New study shows promise for preventing therapy resistance in tumor cells

January 9, 2014 by Allison Perry, University of Kentucky

A new study led by University of Kentucky researchers suggests that activating the tumor suppressor p53 in normal cells causes them to secrete Par-4, another potent tumor suppressor protein that induces cell death in cancer cells. This finding may help researchers decipher how to inhibit the growth of tumors that have become resistant to other treatments.

Loss of the often contributes to therapy resistance in tumors. In the study, published in Cell Reports, the University of Kentucky's Vivek Rangnekar and his colleagues activated wild type p53 in to trigger cell death in the p53-deficient cancer cells. Because p53 is intact and functional in normal cells, the researchers harnessed its potential to inhibit the growth of p53-deficient cancer cells.

This paracrine effect was brought about by the tumor suppressor Par-4, which specifically kills cancer cells. Although other tumor suppressors exist, what makes Par-4 so special is that it is not mutated as frequently as other known suppressors, and it's "selective" in its actions in that Par-4 will only kill cancer cells and not normal cells. Importantly, it's secretion from normal cells can be induced by activating p53 so that Par-4 enters circulation, thereby potentially targeting at distant sites.

"As normal cells far outnumber the cancer cells in patients, we sought to empower the normal cells to trigger in p53-deficient ," said Rangnekar, associate director of transdisciplinary collaborations for the UK Markey Cancer Center. "Our findings have potential for targeting local, as well as metastatic tumors, and future studies will use FDA-approved drugs to induce Par-4 secretion."

Explore further: UK's "super mouse" yielding major discoveries in cancer research

Related Stories

UK's "super mouse" yielding major discoveries in cancer research

July 26, 2013
It appears tiny and inconsequential enough, but the "super mouse"—created by researchers at the University of Kentucky Markey Cancer Center some six years ago—has spawned plenty of new research into preventing and/or ...

Tipping the balance between senescence and proliferation

November 15, 2013
An arrest in cell proliferation, also referred to as cellular senescence, occurs as a natural result of aging and in response to cellular stress. Senescent cells accumulate with age and are associated with many aging phenotypes, ...

Biologists ID new cancer weakness

November 14, 2013
About half of all cancer patients have a mutation in a gene called p53, which allows tumors to survive and continue growing even after chemotherapy severely damages their DNA.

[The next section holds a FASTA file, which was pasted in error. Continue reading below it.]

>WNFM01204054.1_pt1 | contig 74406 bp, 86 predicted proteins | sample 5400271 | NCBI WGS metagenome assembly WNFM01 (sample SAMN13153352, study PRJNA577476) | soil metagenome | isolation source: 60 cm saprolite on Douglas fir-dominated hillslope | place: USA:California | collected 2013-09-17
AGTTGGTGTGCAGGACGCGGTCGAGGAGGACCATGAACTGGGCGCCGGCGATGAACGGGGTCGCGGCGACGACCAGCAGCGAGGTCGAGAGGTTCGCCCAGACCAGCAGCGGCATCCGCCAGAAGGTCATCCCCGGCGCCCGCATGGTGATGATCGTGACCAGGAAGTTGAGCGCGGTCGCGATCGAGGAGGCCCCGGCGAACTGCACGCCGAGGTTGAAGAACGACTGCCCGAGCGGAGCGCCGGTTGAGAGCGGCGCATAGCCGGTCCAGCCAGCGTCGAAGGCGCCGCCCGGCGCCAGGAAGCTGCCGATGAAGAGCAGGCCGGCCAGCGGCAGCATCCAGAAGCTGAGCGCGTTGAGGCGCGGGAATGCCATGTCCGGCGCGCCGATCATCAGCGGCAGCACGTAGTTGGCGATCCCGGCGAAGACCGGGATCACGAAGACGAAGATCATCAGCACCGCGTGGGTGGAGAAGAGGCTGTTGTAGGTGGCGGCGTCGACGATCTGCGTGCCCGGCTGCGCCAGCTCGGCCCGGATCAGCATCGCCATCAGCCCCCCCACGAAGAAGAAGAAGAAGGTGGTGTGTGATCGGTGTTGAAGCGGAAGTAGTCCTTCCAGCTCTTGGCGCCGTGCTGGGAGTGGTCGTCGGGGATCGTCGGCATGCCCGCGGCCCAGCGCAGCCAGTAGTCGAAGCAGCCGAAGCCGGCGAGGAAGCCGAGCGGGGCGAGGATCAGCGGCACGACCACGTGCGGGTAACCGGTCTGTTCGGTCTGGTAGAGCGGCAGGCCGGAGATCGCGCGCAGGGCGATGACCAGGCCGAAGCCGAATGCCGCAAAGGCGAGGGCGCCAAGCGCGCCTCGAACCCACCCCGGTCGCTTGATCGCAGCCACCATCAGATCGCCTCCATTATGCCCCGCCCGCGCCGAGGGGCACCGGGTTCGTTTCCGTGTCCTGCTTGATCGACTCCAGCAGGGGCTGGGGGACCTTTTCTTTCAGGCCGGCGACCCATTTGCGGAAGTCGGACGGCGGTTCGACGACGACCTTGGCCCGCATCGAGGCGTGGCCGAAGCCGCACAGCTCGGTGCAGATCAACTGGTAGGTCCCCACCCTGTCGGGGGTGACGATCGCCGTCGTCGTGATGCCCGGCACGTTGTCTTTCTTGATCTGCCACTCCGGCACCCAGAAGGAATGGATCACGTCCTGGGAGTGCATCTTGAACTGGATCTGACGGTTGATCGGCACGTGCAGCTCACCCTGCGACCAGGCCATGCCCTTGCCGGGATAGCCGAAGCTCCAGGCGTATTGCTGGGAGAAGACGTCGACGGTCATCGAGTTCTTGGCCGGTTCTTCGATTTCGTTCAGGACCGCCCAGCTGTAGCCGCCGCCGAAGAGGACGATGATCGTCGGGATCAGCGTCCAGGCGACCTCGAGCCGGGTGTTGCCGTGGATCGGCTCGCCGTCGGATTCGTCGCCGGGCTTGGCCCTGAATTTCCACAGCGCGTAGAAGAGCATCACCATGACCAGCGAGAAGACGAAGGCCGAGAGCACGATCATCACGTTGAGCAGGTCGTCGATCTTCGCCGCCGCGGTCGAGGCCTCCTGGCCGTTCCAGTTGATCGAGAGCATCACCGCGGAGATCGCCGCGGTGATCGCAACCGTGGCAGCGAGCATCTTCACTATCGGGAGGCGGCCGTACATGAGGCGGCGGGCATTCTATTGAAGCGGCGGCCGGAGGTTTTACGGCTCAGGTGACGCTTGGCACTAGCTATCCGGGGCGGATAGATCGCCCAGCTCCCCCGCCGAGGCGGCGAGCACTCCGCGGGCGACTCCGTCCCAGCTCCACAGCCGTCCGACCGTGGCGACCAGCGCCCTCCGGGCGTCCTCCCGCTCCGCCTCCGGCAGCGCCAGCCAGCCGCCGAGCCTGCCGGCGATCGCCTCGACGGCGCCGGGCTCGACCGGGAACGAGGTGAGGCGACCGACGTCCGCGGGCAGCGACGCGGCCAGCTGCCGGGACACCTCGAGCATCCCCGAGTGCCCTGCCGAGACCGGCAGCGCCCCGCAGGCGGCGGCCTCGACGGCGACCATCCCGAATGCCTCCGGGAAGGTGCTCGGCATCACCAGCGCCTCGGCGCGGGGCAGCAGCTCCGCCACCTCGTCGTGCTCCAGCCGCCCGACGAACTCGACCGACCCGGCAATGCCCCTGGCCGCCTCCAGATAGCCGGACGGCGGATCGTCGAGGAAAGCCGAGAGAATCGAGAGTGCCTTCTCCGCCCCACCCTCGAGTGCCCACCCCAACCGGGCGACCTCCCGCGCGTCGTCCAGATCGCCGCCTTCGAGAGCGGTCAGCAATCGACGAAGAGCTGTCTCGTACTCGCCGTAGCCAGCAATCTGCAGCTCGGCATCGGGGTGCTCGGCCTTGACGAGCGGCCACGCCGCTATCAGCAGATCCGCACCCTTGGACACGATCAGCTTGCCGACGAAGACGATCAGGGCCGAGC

Bone marrow transplantation may increase cancer resistance in patients

August 24, 2011
Bone marrow transplantation with genetically modified cells may prolong the period of cancer-free survival, suggests a study led by Dr. Vivek Rangnekar, associate director of translational research for the Markey Cancer Center ...

Researchers discover a tumor suppressor gene in a very aggressive lung cancer

January 9, 2014
The Genes and Cancer Group at the Cancer Epigenetics and Biology Program of the IDIBELL has found that the MAX gene, which encodes a partner of the MYC oncogene, is genetically inactivated in small cell lung cancer. Reconstitution ...

Drug kills cancer cells by restoring faulty tumor suppressor

May 14, 2012
A new study describes a compound that selectively kills cancer cells by restoring the structure and function of one of the most commonly mutated proteins in human cancer, the "tumor suppressor" p53. The research, published ...

Recommended for you

More than 2,500 cancer cases a week could be avoided

March 23, 2018
More than 135,500 cases of cancer a year in the UK could be prevented through lifestyle changes, according to new figures from a Cancer Research UK landmark study published today.

Metastatic lymph nodes can be the source of distant metastases in mouse models of cancer

March 22, 2018
A study by Massachusetts General Hospital (MGH) investigators finds that, in mouse models, cancer cells from metastatic lymph nodes can escape into the circulation by invading nodal blood vessels, leading to the development ...

Could a pap test spot more than just cervical cancer?

March 22, 2018
Pap tests have helped drive down rates of cervical cancer, and a new study suggests they also could be used to detect other gynecologic cancers early.

Researchers identify compound to prevent breast cancer cells from activating in brain

March 22, 2018
Researchers at Houston Methodist used computer modeling to find an existing investigational drug compound for leukemia patients to treat triple negative breast cancer once it spreads to the brain.

Researchers examine role of fluid flow in ovarian cancer progression

March 22, 2018
New research from Virginia Tech is moving physicians closer to pinpointing a predictor of ovarian cancer, which could lead to earlier diagnosis of what is know as the "silent killer."

Probing RNA epigenetics and chromatin structures to predict drug resistance in leukemia

March 22, 2018
Drug resistance is a major obstacle to effective treatment for patients with cancer and leukemia. Epigenetic modifying drugs have been proven effective for some patients with hematologic malignancies, such as myelodysplastic ...


Please sign in to add a comment. Registration is free, and takes less than a minute. Read more

Click here to reset your password.
Sign in to get notified via email when new comments are made.